Harry Bellaver

From Wikipedia, the free encyclopedia
Jump to: navigation, search
Harry Bellaver
Bellaver in naked city.jpg
Bellaver in Naked City, 1962
Born (1905-02-12)February 12, 1905
Hillsboro, Illinois, U.S.
Died August 8, 1993(1993-08-08) (aged 88)
Nyack, New York, U.S.
Resting place Tappan Cemetery, Tappan, New York
Occupation Film, stage, television actor
Years active 1938–85
Children Lee Bellaver
Vaughn Bellaver-Allentuck

Harry Bellaver (February 12, 1905 – August 8, 1993) was an American stage, film and television actor who appeared in many roles from the 1930s through the 1980s.

Early years[edit]

Bellaver was born in Hillsboro, Illinois, the son of Matteo and Maria (née Copa) Bellaver. His father worked in the Hillsboro coal mines. He left school at a young age and worked various jobs but eventually was awarded a scholarship to Brookwood Labor College in Katonah, New York.[1]

Stage[edit]

Bellaver was a member of the Hedgerow Players of Rose Valley, Pennsylvania, for eight years.[2] Early in Bellaver's career he appeared in numerous Broadway plays. He made his Broadway debut in the 1931 Group Theatre in the play 1931.[3] He also appeared in the Elmer Rice play We, the People in 1933, and in the Broadway debut that year of The Threepenny Opera.[citation needed]

Bellaver appeared in the original production of Annie Get Your Gun, as Chief Sitting Bull. He appeared in the same role in the 1966 revival.[citation needed]

Film[edit]

Bellaver was a prolific film character actor, mainly in "working class" roles, from 1939 through the 1960s. He appeared in the film adaptation of From Here to Eternity and in several notable film noirs. He played the role of ex-convict "Creeps" in 1939's Another Thin Man with William Powell and Myrna Loy. He appeared in The House on 92nd Street (1945) as a taxi driver spying for the Nazis, and again played a cab driver, this time victimized by a gangster, in Side Street (1950).

He appeared in Love Me or Leave Me with James Cagney and Doris Day in 1955 and The Old Man and the Sea with Spencer Tracy in 1958. His other film roles included appearances in One Potato, Two Potato (1964), A Fine Madness (1966), Madigan (1968), The Hot Rock (1972), God Told Me To (1976), Blue Collar (1978), and the comedy Hero at Large (1980), starring John Ritter and Anne Archer. His last film role was as an old miner in the horror film The Stuff (1985).

Television[edit]

Bellaver is probably best known for his featured role as Sgt. Frank Arcaro in the television series Naked City appearing in 136 of the series' combined 138 episodes. He played an older, mellow detective who was a counterpoint to the dedicated young detectives played by James Franciscus and Paul Burke. He also was on Another World as Ernie Downs.[4]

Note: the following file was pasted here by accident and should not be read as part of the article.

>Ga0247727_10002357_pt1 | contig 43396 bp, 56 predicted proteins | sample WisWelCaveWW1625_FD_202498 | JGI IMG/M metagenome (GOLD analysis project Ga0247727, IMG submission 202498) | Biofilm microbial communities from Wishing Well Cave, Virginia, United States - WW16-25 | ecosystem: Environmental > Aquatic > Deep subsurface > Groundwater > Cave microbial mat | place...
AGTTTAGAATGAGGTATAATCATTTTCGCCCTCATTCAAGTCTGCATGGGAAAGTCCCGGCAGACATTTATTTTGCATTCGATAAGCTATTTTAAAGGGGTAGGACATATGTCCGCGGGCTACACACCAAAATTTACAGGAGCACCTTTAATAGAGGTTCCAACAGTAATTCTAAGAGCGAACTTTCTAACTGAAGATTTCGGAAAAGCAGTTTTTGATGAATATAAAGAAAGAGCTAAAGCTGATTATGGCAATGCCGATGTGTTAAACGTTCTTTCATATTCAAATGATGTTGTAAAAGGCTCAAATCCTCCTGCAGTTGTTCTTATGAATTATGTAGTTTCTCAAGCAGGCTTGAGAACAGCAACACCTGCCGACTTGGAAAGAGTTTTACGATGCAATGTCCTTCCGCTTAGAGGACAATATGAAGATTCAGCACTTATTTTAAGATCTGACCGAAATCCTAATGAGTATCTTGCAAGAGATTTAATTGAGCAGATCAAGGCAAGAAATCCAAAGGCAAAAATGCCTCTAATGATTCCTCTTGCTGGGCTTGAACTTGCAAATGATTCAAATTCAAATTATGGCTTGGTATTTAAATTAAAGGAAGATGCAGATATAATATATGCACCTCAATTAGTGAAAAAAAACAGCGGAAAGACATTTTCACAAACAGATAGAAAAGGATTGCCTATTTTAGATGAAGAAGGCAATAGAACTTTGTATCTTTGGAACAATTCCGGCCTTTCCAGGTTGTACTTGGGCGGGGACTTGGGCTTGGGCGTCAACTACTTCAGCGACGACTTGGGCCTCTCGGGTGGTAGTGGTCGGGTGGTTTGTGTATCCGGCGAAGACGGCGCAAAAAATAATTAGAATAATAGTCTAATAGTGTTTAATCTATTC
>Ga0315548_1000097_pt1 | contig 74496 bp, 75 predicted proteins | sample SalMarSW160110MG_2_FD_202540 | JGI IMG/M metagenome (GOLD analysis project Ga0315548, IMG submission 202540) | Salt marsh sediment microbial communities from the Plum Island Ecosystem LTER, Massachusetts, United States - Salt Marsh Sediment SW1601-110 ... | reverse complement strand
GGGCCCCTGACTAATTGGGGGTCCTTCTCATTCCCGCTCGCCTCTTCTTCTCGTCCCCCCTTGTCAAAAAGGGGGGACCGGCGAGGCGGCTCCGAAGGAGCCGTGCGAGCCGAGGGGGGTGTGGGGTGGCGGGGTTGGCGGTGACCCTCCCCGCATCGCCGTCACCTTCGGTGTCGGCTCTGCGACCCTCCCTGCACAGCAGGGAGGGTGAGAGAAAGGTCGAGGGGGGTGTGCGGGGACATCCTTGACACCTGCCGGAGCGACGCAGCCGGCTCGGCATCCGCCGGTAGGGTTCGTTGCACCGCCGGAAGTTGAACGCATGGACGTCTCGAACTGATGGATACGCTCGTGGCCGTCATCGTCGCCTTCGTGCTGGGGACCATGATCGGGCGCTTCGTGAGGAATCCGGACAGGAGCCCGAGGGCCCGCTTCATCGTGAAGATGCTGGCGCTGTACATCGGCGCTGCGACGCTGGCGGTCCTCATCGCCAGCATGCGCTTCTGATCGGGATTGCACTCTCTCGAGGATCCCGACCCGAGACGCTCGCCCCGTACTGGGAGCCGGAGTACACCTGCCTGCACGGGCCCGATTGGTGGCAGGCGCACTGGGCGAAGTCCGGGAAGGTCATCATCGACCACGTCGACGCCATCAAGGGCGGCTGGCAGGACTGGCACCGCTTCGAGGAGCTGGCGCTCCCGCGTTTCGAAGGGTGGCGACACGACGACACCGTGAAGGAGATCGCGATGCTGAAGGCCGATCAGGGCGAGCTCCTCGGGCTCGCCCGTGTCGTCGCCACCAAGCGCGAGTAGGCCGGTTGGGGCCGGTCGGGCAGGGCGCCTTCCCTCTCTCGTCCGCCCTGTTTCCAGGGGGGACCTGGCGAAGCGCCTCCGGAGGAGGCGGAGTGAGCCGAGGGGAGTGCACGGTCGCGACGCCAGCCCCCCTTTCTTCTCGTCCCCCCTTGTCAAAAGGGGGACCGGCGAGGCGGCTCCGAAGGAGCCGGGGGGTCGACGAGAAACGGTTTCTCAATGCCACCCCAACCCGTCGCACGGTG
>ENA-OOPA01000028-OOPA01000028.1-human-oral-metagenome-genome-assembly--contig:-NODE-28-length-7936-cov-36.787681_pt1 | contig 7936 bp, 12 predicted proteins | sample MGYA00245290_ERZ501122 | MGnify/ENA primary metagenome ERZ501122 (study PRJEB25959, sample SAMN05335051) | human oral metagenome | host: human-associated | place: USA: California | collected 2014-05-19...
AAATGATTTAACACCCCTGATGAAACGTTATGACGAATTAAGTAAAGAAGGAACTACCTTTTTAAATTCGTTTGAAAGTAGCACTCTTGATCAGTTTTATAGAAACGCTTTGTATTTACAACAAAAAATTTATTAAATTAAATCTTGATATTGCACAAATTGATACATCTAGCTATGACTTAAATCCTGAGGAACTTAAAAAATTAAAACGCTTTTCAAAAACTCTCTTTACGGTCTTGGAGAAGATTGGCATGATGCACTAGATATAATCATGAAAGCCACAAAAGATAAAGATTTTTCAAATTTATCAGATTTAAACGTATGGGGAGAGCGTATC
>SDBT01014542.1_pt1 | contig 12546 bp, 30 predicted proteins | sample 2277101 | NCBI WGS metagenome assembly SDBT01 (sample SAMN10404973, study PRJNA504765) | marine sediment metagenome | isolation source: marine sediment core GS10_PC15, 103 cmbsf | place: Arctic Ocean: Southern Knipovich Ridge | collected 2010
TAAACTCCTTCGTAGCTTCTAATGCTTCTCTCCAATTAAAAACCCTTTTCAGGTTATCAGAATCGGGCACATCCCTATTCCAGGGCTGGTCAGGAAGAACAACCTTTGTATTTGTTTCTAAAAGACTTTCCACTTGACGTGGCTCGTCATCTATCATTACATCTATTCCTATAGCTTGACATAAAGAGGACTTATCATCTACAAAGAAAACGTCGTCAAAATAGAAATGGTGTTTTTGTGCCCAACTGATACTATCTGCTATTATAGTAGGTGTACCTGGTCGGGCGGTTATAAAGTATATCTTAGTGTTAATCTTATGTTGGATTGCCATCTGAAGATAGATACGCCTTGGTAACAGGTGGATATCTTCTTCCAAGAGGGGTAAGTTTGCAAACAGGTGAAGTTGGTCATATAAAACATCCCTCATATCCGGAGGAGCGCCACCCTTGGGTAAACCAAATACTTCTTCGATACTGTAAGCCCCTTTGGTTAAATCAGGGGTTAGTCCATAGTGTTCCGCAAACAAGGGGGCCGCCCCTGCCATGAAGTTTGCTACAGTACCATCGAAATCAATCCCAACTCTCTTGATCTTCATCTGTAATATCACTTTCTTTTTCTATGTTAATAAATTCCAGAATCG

Military service[edit]

Bellaver served in the Special Services Unit of the U.S. Army during World War II.[1] During World War II he toured the front lines as a stage manager and actor in the U.S.O. Camp Show Over 21 which starred Vivian Vance and Philip Ober.[5][6]

Personal life[edit]

Bellaver married Gertrude Dudley Vaughan Smith, "Dudley". They had two daughters, Vaughan and Lee.[2][7]

Death[edit]

Bellaver lived in Tappan, New York when he died of pneumonia on August 8, 1993 at Nyack Hospital in Nyack, New York.[4] He was survived by his daughters Lee Bellaver of Stone Ridge, New York and theatrical casting director Vaughn Bellaver-Allentuck of East Hampton, Long Island, two grandsons, a granddaughter, and two great-granddaughters.[citation needed][5]

Broadway roles[edit]

  • Night Over Taos (1932) as Diego
  • Merry-Go-Round (1932) as Butch and as Beachley
  • We, the People (1933) as Mike Ramsay
  • She Loves Me Not (1933) as Mugg Schnitzel
  • Russet Mantle (1936) as Pablo
  • Annie Get Your Gun (1946) as Chief Sitting Bull

References[edit]

  1. ^ a b Aaker, Everett (2006). Encyclopedia of Early Television Crime Fighters. McFarland & Company, Inc.; ISBN 978-0-7864-6409-8, pp. 44-46.
  2. ^ a b "Harry Bellaver Looks Like Big Bird to Young Daughter". New York, Brooklyn. The Brooklyn Daily Eagle. April 19, 1947. p. 12. Retrieved January 2, 2016 – via Newspapers.com.  open access publication – free to read
  3. ^ Pollock, Arthur (December 11, 1931). "The Theaters". New York, Brooklyn. The Brooklyn Daily Eagle. p. 25. Retrieved January 2, 2016 – via Newspapers.com.  open access publication – free to read
  4. ^ a b "Harry Bellaver". Alaska, Sitka. Daily Sitka Sentinel. August 12, 1993. p. 2. Retrieved January 2, 2016 – via Newspapers.com.  open access publication – free to read
  5. ^ a b "Harry Bellaver, 88; Had Character Parts On TV and the Stage". New York City, New York. New York Times. August 11, 1993. Retrieved December 15, 2017.  open access publication – free to read
  6. ^ USO Camp Show Publicity Records, *T-Mss 1991-007, Billy Rose Theatre Division. The New York Public Library for the Performing Arts.
  7. ^ Harry Bellaver in the 1940 United States Federal Census, ancestry.com paid subscription site, accessed Dec 2017.

External links[edit]